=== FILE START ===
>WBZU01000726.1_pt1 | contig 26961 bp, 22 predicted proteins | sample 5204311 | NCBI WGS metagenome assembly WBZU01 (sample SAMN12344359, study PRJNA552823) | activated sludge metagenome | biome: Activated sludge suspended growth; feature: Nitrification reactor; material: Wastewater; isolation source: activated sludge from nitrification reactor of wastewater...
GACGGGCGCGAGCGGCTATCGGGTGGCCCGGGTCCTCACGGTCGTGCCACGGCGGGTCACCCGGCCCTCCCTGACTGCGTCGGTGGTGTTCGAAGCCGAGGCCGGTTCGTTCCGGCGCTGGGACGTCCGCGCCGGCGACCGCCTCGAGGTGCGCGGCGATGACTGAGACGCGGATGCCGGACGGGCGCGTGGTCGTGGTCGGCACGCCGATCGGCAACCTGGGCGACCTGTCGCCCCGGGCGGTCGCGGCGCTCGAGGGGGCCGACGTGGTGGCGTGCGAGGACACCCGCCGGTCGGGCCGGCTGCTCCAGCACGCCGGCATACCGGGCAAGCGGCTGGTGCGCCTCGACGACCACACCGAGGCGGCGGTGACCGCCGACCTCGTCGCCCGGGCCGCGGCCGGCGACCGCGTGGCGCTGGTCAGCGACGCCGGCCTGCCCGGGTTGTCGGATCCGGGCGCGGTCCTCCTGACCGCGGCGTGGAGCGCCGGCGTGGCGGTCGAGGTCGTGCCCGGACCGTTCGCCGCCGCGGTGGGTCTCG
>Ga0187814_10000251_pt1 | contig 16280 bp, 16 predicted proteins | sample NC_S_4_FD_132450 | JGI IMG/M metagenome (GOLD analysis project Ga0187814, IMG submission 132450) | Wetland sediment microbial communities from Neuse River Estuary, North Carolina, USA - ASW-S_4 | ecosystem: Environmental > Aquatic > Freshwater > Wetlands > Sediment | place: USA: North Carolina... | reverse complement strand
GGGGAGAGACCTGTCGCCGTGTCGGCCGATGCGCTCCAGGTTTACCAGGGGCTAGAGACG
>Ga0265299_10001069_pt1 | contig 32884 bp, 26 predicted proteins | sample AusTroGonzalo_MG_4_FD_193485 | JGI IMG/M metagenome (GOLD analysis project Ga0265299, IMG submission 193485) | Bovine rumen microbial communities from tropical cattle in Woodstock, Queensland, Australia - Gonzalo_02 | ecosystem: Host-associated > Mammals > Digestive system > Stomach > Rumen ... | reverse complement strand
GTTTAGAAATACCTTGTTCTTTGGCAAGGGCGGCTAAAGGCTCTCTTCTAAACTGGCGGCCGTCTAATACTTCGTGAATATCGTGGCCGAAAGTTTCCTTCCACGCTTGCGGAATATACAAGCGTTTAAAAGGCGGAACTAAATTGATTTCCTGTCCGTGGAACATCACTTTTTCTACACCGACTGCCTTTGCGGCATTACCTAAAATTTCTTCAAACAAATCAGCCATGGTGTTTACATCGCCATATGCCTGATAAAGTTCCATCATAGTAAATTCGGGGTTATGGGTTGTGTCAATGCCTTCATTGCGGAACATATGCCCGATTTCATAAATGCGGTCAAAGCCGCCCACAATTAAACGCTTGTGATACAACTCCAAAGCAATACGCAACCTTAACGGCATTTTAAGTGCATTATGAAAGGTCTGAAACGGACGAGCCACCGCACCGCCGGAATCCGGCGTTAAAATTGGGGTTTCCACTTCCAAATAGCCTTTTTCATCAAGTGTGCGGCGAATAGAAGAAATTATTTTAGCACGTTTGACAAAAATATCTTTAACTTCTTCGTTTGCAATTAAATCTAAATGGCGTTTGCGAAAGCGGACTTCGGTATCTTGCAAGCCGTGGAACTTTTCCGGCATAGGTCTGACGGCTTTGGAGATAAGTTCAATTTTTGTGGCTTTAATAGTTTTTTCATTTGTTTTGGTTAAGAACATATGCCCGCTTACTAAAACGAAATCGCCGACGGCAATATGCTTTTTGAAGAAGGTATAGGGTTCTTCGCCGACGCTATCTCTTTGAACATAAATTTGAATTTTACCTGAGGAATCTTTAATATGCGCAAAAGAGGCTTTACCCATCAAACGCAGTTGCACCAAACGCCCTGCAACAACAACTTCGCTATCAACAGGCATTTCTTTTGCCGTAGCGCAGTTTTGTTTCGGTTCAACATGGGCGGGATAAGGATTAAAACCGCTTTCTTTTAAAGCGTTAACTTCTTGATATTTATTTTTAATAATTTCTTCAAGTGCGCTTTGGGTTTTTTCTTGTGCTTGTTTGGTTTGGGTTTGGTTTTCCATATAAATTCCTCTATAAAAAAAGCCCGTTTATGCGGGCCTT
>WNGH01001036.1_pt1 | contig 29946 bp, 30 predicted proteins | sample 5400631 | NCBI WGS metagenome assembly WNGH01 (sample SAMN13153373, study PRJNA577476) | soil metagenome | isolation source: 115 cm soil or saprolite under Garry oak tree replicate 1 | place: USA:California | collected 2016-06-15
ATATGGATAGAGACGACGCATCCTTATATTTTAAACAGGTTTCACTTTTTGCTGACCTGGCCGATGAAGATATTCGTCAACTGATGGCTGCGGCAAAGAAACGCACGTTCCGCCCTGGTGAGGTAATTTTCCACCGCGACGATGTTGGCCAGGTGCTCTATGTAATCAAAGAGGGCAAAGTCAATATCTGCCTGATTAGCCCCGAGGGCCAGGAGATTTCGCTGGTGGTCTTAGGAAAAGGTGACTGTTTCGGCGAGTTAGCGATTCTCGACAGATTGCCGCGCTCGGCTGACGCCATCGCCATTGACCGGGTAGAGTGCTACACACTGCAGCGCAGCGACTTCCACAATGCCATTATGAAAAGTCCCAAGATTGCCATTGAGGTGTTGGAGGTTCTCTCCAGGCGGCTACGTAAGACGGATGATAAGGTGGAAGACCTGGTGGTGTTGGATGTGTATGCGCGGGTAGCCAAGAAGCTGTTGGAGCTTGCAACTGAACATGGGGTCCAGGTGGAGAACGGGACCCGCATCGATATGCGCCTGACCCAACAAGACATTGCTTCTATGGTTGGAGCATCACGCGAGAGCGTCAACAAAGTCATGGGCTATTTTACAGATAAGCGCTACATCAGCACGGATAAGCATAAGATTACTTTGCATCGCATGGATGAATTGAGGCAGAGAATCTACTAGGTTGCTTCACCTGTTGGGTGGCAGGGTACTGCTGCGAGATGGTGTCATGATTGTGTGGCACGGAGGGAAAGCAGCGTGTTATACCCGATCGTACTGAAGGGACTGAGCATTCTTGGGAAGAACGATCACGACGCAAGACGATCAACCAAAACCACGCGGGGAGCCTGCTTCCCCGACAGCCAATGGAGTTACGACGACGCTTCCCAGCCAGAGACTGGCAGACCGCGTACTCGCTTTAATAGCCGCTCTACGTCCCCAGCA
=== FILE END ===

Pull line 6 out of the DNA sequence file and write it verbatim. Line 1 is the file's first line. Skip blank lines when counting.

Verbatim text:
GTTTAGAAATACCTTGTTCTTTGGCAAGGGCGGCTAAAGGCTCTCTTCTAAACTGGCGGCCGTCTAATACTTCGTGAATATCGTGGCCGAAAGTTTCCTTCCACGCTTGCGGAATATACAAGCGTTTAAAAGGCGGAACTAAATTGATTTCCTGTCCGTGGAACATCACTTTTTCTACACCGACTGCCTTTGCGGCATTACCTAAAATTTCTTCAAACAAATCAGCCATGGTGTTTACATCGCCATATGCCTGATAAAGTTCCATCATAGTAAATTCGGGGTTATGGGTTGTGTCAATGCCTTCATTGCGGAACATATGCCCGATTTCATAAATGCGGTCAAAGCCGCCCACAATTAAACGCTTGTGATACAACTCCAAAGCAATACGCAACCTTAACGGCATTTTAAGTGCATTATGAAAGGTCTGAAACGGACGAGCCACCGCACCGCCGGAATCCGGCGTTAAAATTGGGGTTTCCACTTCCAAATAGCCTTTTTCATCAAGTGTGCGGCGAATAGAAGAAATTATTTTAGCACGTTTGACAAAAATATCTTTAACTTCTTCGTTTGCAATTAAATCTAAATGGCGTTTGCGAAAGCGGACTTCGGTATCTTGCAAGCCGTGGAACTTTTCCGGCATAGGTCTGACGGCTTTGGAGATAAGTTCAATTTTTGTGGCTTTAATAGTTTTTTCATTTGTTTTGGTTAAGAACATATGCCCGCTTACTAAAACGAAATCGCCGACGGCAATATGCTTTTTGAAGAAGGTATAGGGTTCTTCGCCGACGCTATCTCTTTGAACATAAATTTGAATTTTACCTGAGGAATCTTTAATATGCGCAAAAGAGGCTTTACCCATCAAACGCAGTTGCACCAAACGCCCTGCAACAACAACTTCGCTATCAACAGGCATTTCTTTTGCCGTAGCGCAGTTTTGTTTCGGTTCAACATGGGCGGGATAAGGATTAAAACCGCTTTCTTTTAAAGCGTTAACTTCTTGATATTTATTTTTAATAATTTCTTCAAGTGCGCTTTGGGTTTTTTCTTGTGCTTGTTTGGTTTGGGTTTGGTTTTCCATATAAATTCCTCTATAAAAAAAGCCCGTTTATGCGGGCCTT